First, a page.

Czech government survives no-confidence vote
The Czech government has survived a parliamentary vote of no-confidence over a military deal investigators say was overpriced.
Prague: The Czech government has survived a parliamentary vote of no-confidence over a military deal investigators say was overpriced.
The opposition fell 12 votes short of the 101 needed to dismiss the center-right government late yesterday, with only 89 legislators voting in favour of the motion while the same number opposed it.
It was the fourth such no-confidence vote the coalition government has survived since taking power in 2010.
Last week, Parliament`s lower house stripped former defense minister Vlasta Parkanova of immunity from prosecution because police say she failed to order an official assessment of a proper price for four military transport aircraft purchased by the ministry. As a result, authorities say the country paid some USD 31 million too much.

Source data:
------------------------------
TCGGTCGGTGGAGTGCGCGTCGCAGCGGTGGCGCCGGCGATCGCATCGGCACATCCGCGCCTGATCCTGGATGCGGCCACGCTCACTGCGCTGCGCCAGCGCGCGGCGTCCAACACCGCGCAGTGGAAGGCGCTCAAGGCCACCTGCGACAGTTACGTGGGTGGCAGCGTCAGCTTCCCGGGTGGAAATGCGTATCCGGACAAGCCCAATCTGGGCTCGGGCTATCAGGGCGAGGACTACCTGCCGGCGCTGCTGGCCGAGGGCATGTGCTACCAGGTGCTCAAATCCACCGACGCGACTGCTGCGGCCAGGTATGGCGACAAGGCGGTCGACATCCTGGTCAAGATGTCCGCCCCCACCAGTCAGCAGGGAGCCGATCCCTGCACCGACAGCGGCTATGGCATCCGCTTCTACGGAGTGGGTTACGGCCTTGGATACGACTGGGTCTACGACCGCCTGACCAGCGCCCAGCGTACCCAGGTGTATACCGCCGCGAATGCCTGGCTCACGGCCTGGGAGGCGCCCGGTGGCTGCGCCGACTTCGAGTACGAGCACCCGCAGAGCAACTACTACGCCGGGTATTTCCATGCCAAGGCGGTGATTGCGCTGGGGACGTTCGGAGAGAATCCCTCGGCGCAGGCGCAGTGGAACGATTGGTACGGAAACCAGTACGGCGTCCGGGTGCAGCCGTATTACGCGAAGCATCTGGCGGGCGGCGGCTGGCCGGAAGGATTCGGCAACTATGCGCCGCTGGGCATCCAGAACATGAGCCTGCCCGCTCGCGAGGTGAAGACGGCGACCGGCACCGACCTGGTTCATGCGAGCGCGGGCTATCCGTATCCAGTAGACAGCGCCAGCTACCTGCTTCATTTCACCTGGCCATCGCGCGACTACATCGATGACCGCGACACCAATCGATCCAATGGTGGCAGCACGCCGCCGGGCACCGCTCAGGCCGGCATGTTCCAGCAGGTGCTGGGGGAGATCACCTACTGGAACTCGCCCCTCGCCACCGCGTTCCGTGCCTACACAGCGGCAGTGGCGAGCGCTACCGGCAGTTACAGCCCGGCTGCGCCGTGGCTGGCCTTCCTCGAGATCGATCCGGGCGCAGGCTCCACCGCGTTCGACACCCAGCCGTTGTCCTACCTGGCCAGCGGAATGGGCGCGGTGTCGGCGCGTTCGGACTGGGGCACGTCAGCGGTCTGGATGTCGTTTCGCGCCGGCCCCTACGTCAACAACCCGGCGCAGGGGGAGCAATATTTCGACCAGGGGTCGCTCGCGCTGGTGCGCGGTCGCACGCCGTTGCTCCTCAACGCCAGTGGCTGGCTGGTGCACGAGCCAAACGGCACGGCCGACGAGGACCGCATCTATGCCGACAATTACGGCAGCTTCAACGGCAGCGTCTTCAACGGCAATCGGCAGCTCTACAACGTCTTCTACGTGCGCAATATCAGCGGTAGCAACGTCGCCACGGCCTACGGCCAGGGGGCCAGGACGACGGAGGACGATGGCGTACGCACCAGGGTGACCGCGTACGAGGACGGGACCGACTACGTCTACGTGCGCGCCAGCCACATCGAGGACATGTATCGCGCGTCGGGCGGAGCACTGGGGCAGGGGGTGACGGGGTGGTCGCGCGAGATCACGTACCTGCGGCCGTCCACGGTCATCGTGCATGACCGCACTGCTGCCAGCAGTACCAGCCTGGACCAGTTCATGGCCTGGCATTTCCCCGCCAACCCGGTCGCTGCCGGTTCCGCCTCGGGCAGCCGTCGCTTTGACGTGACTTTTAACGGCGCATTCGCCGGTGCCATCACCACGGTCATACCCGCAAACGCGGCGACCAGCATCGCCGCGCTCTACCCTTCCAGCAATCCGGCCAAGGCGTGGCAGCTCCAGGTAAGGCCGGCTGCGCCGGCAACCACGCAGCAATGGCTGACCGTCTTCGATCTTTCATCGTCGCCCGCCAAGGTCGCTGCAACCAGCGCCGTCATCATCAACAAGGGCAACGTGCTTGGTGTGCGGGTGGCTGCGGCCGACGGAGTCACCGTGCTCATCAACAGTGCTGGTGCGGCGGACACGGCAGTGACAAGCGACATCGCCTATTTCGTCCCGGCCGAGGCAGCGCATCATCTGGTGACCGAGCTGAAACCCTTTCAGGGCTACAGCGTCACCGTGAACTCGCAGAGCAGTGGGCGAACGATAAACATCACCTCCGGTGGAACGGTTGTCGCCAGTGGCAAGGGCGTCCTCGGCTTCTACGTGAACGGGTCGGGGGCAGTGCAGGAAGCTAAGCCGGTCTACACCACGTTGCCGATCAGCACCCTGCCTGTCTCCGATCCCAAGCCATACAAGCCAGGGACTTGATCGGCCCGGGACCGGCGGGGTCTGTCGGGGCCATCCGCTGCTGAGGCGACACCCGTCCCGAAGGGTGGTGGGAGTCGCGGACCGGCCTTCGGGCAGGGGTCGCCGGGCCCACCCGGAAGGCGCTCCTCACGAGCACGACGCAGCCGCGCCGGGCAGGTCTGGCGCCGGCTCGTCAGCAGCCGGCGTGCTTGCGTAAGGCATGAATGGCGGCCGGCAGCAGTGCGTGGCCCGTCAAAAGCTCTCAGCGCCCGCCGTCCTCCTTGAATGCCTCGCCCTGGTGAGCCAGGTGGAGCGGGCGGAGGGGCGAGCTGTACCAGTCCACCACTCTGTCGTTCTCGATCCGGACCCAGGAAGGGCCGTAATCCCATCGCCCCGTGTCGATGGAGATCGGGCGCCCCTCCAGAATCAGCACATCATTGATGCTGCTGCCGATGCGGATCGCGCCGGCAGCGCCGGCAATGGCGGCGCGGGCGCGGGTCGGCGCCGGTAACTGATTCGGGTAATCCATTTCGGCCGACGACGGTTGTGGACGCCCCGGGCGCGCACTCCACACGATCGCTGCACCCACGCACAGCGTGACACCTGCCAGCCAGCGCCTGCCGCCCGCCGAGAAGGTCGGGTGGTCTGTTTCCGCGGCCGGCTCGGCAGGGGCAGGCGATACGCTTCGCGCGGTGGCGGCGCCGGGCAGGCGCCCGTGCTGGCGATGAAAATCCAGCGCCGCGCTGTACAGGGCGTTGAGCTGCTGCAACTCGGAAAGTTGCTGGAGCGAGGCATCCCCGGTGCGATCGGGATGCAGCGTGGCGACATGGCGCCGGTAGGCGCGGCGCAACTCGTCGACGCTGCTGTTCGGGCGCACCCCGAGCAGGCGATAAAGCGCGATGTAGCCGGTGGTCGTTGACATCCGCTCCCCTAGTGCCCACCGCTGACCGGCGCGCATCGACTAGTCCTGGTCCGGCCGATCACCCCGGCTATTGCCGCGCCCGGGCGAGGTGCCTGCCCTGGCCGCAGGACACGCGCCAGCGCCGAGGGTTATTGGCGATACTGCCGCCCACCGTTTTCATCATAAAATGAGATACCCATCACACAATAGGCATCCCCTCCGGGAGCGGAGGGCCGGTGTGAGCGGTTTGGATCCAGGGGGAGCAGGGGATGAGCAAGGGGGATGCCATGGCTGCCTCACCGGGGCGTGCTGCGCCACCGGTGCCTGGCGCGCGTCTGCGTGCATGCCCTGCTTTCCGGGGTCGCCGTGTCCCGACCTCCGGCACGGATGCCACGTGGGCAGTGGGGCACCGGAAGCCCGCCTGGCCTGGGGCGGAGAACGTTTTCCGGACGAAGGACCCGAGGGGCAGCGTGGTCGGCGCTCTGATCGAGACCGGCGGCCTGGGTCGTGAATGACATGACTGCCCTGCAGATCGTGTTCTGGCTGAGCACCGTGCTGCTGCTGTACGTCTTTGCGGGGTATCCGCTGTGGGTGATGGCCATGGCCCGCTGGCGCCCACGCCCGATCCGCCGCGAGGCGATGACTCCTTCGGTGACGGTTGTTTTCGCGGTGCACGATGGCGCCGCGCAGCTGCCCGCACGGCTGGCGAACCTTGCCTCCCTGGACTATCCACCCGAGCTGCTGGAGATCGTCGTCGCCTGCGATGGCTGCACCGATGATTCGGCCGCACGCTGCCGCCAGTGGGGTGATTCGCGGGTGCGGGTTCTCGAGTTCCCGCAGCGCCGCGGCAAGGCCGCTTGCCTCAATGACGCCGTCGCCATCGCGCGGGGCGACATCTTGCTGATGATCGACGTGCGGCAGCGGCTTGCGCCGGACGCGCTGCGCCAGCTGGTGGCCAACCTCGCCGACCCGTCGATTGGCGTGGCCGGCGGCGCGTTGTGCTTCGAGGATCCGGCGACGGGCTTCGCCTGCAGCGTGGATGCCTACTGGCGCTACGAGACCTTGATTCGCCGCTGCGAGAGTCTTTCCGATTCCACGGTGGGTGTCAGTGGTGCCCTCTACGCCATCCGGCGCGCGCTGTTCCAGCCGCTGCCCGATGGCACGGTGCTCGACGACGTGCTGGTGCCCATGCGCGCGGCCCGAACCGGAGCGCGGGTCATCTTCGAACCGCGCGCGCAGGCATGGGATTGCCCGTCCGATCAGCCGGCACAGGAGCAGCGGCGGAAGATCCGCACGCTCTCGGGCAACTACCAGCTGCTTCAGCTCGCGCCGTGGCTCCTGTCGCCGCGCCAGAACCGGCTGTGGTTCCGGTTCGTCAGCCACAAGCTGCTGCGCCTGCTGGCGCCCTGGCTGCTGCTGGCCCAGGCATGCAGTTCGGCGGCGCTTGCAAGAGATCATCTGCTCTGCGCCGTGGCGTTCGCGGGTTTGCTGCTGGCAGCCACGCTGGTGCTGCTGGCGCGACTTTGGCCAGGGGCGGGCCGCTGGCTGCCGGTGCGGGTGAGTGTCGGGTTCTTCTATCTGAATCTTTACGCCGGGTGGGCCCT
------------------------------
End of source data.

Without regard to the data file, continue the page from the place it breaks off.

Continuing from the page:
Finance Minister Miroslav Kalousek, deputy chairman of Parkanova`s conservative TOP 09 party, vehemently protested the investigation into her actions.
The opposition claimed Kalousek called top investigators in a bid to influence the probe, and it requested the no-confidence vote after Prime Minister Petr Necas refused to fire him.
Kalousek has admitted calling the investigators, though he did not admit to trying to influence the investigation. Necas acknowledged Wednesday the calls were a mistake, but, in a heated debate, rejected the idea that there was any political influence on the investigation. The prime minister insisted that "nobody in the Czech Republic is obstructing or blocking any investigation of criminal acts, including corruption."